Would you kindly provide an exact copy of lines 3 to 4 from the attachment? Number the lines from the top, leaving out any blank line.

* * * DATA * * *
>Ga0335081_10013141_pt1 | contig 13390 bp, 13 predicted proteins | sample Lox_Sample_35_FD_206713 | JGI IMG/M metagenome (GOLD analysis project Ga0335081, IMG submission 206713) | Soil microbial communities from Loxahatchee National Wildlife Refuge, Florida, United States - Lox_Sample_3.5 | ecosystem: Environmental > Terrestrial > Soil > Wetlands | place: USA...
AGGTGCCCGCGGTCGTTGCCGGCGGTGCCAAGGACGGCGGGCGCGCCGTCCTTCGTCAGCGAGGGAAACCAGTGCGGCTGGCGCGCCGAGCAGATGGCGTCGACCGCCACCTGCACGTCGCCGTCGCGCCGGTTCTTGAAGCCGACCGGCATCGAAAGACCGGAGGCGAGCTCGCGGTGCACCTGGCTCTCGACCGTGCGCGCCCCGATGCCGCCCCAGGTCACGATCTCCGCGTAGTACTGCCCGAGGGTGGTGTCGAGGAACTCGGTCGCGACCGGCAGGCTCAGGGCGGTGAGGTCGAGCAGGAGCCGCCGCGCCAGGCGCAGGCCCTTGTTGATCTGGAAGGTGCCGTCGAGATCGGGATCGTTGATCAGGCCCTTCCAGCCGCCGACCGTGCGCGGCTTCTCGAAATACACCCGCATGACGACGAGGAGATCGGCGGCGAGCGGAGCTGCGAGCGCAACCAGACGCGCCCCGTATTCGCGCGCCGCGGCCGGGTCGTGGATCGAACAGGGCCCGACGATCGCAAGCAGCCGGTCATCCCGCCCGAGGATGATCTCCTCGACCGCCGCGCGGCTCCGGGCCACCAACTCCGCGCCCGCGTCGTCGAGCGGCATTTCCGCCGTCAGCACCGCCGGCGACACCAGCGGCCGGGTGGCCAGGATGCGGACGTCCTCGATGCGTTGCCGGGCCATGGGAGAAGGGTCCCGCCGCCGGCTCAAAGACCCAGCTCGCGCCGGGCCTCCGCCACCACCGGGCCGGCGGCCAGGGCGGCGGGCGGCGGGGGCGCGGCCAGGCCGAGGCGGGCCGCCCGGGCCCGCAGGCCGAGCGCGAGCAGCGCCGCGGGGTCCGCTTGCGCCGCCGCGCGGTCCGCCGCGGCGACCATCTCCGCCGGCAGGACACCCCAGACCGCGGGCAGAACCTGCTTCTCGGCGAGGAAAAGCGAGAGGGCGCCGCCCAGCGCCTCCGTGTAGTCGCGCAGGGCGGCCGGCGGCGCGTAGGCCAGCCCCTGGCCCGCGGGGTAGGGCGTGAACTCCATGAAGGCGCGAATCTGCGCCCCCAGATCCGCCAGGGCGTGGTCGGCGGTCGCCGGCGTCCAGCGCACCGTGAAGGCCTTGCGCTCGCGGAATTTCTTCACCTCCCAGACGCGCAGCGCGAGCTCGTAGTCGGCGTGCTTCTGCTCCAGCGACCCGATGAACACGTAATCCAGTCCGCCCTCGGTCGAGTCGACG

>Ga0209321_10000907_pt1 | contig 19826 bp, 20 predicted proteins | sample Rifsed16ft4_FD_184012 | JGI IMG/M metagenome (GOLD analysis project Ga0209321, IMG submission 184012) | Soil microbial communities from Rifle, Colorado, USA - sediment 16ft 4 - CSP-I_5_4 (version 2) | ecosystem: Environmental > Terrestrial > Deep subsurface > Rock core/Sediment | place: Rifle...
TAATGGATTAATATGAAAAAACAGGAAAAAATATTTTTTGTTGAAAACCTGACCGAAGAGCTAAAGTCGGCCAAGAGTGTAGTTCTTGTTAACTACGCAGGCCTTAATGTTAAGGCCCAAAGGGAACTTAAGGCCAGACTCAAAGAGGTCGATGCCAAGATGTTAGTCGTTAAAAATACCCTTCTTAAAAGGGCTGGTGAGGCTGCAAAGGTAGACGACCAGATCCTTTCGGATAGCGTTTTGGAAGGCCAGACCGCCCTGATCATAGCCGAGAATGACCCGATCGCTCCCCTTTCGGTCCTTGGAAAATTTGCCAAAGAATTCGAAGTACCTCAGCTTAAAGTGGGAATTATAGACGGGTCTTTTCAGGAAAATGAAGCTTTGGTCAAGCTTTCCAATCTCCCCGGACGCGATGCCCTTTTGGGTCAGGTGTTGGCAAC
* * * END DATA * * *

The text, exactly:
>Ga0209321_10000907_pt1 | contig 19826 bp, 20 predicted proteins | sample Rifsed16ft4_FD_184012 | JGI IMG/M metagenome (GOLD analysis project Ga0209321, IMG submission 184012) | Soil microbial communities from Rifle, Colorado, USA - sediment 16ft 4 - CSP-I_5_4 (version 2) | ecosystem: Environmental > Terrestrial > Deep subsurface > Rock core/Sediment | place: Rifle...
TAATGGATTAATATGAAAAAACAGGAAAAAATATTTTTTGTTGAAAACCTGACCGAAGAGCTAAAGTCGGCCAAGAGTGTAGTTCTTGTTAACTACGCAGGCCTTAATGTTAAGGCCCAAAGGGAACTTAAGGCCAGACTCAAAGAGGTCGATGCCAAGATGTTAGTCGTTAAAAATACCCTTCTTAAAAGGGCTGGTGAGGCTGCAAAGGTAGACGACCAGATCCTTTCGGATAGCGTTTTGGAAGGCCAGACCGCCCTGATCATAGCCGAGAATGACCCGATCGCTCCCCTTTCGGTCCTTGGAAAATTTGCCAAAGAATTCGAAGTACCTCAGCTTAAAGTGGGAATTATAGACGGGTCTTTTCAGGAAAATGAAGCTTTGGTCAAGCTTTCCAATCTCCCCGGACGCGATGCCCTTTTGGGTCAGGTGTTGGCAAC